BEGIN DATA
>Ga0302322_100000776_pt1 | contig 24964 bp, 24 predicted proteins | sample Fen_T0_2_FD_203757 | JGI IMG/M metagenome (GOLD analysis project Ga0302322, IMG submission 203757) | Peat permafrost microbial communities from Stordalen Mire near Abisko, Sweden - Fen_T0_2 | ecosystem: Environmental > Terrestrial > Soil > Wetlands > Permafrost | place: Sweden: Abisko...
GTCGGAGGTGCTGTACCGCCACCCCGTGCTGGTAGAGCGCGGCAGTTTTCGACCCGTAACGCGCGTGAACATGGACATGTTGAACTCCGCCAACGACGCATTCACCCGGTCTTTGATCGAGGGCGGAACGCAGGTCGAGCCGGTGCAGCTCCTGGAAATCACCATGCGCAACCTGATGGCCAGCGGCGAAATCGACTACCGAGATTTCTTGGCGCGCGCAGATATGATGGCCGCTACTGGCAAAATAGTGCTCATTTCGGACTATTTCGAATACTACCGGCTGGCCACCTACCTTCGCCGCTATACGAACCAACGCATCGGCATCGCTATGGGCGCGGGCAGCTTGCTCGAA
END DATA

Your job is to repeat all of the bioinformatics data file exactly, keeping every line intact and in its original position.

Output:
>Ga0302322_100000776_pt1 | contig 24964 bp, 24 predicted proteins | sample Fen_T0_2_FD_203757 | JGI IMG/M metagenome (GOLD analysis project Ga0302322, IMG submission 203757) | Peat permafrost microbial communities from Stordalen Mire near Abisko, Sweden - Fen_T0_2 | ecosystem: Environmental > Terrestrial > Soil > Wetlands > Permafrost | place: Sweden: Abisko...
GTCGGAGGTGCTGTACCGCCACCCCGTGCTGGTAGAGCGCGGCAGTTTTCGACCCGTAACGCGCGTGAACATGGACATGTTGAACTCCGCCAACGACGCATTCACCCGGTCTTTGATCGAGGGCGGAACGCAGGTCGAGCCGGTGCAGCTCCTGGAAATCACCATGCGCAACCTGATGGCCAGCGGCGAAATCGACTACCGAGATTTCTTGGCGCGCGCAGATATGATGGCCGCTACTGGCAAAATAGTGCTCATTTCGGACTATTTCGAATACTACCGGCTGGCCACCTACCTTCGCCGCTATACGAACCAACGCATCGGCATCGCTATGGGCGCGGGCAGCTTGCTCGAA